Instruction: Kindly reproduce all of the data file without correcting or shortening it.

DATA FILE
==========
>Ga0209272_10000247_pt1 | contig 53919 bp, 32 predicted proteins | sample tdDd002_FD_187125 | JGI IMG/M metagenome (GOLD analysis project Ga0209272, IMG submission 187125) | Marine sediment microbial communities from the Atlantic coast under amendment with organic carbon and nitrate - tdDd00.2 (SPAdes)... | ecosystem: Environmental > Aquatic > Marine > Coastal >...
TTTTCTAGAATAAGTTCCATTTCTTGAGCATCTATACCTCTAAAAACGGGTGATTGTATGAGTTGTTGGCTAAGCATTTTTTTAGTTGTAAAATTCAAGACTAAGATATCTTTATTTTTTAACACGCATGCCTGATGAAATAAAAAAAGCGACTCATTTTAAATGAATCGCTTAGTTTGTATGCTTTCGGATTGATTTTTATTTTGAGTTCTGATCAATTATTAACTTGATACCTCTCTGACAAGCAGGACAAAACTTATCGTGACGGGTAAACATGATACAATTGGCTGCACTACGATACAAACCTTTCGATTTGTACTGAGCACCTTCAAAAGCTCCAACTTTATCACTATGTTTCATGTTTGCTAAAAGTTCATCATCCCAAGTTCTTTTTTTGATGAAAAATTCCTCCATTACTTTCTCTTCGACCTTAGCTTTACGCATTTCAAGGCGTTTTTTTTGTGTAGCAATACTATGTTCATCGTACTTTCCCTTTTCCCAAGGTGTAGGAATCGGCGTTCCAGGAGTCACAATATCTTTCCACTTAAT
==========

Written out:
>Ga0209272_10000247_pt1 | contig 53919 bp, 32 predicted proteins | sample tdDd002_FD_187125 | JGI IMG/M metagenome (GOLD analysis project Ga0209272, IMG submission 187125) | Marine sediment microbial communities from the Atlantic coast under amendment with organic carbon and nitrate - tdDd00.2 (SPAdes)... | ecosystem: Environmental > Aquatic > Marine > Coastal >...
TTTTCTAGAATAAGTTCCATTTCTTGAGCATCTATACCTCTAAAAACGGGTGATTGTATGAGTTGTTGGCTAAGCATTTTTTTAGTTGTAAAATTCAAGACTAAGATATCTTTATTTTTTAACACGCATGCCTGATGAAATAAAAAAAGCGACTCATTTTAAATGAATCGCTTAGTTTGTATGCTTTCGGATTGATTTTTATTTTGAGTTCTGATCAATTATTAACTTGATACCTCTCTGACAAGCAGGACAAAACTTATCGTGACGGGTAAACATGATACAATTGGCTGCACTACGATACAAACCTTTCGATTTGTACTGAGCACCTTCAAAAGCTCCAACTTTATCACTATGTTTCATGTTTGCTAAAAGTTCATCATCCCAAGTTCTTTTTTTGATGAAAAATTCCTCCATTACTTTCTCTTCGACCTTAGCTTTACGCATTTCAAGGCGTTTTTTTTGTGTAGCAATACTATGTTCATCGTACTTTCCCTTTTCCCAAGGTGTAGGAATCGGCGTTCCAGGAGTCACAATATCTTTCCACTTAAT